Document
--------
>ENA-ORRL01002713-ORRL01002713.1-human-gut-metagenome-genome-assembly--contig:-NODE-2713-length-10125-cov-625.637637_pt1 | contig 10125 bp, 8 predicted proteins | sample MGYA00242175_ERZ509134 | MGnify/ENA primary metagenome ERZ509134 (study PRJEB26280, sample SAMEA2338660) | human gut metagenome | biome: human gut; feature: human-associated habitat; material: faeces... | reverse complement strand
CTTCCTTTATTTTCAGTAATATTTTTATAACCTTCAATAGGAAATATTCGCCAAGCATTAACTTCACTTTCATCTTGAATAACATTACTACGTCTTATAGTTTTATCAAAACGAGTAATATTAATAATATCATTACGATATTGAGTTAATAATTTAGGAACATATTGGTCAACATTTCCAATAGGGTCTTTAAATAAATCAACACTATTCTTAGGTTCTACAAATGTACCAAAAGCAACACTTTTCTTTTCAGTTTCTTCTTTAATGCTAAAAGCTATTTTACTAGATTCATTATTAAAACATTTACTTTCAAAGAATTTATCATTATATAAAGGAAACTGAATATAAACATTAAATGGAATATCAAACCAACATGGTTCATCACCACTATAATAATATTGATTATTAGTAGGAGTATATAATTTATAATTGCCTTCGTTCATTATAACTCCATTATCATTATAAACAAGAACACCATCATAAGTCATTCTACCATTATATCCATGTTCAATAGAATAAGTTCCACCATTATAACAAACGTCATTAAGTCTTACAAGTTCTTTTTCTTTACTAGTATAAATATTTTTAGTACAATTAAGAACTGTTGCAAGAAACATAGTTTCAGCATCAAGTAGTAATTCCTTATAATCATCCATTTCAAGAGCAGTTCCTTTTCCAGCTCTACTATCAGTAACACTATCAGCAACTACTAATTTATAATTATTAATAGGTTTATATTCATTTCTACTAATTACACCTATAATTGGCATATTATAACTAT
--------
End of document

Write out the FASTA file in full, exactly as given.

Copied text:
>ENA-ORRL01002713-ORRL01002713.1-human-gut-metagenome-genome-assembly--contig:-NODE-2713-length-10125-cov-625.637637_pt1 | contig 10125 bp, 8 predicted proteins | sample MGYA00242175_ERZ509134 | MGnify/ENA primary metagenome ERZ509134 (study PRJEB26280, sample SAMEA2338660) | human gut metagenome | biome: human gut; feature: human-associated habitat; material: faeces... | reverse complement strand
CTTCCTTTATTTTCAGTAATATTTTTATAACCTTCAATAGGAAATATTCGCCAAGCATTAACTTCACTTTCATCTTGAATAACATTACTACGTCTTATAGTTTTATCAAAACGAGTAATATTAATAATATCATTACGATATTGAGTTAATAATTTAGGAACATATTGGTCAACATTTCCAATAGGGTCTTTAAATAAATCAACACTATTCTTAGGTTCTACAAATGTACCAAAAGCAACACTTTTCTTTTCAGTTTCTTCTTTAATGCTAAAAGCTATTTTACTAGATTCATTATTAAAACATTTACTTTCAAAGAATTTATCATTATATAAAGGAAACTGAATATAAACATTAAATGGAATATCAAACCAACATGGTTCATCACCACTATAATAATATTGATTATTAGTAGGAGTATATAATTTATAATTGCCTTCGTTCATTATAACTCCATTATCATTATAAACAAGAACACCATCATAAGTCATTCTACCATTATATCCATGTTCAATAGAATAAGTTCCACCATTATAACAAACGTCATTAAGTCTTACAAGTTCTTTTTCTTTACTAGTATAAATATTTTTAGTACAATTAAGAACTGTTGCAAGAAACATAGTTTCAGCATCAAGTAGTAATTCCTTATAATCATCCATTTCAAGAGCAGTTCCTTTTCCAGCTCTACTATCAGTAACACTATCAGCAACTACTAATTTATAATTATTAATAGGTTTATATTCATTTCTACTAATTACACCTATAATTGGCATATTATAACTAT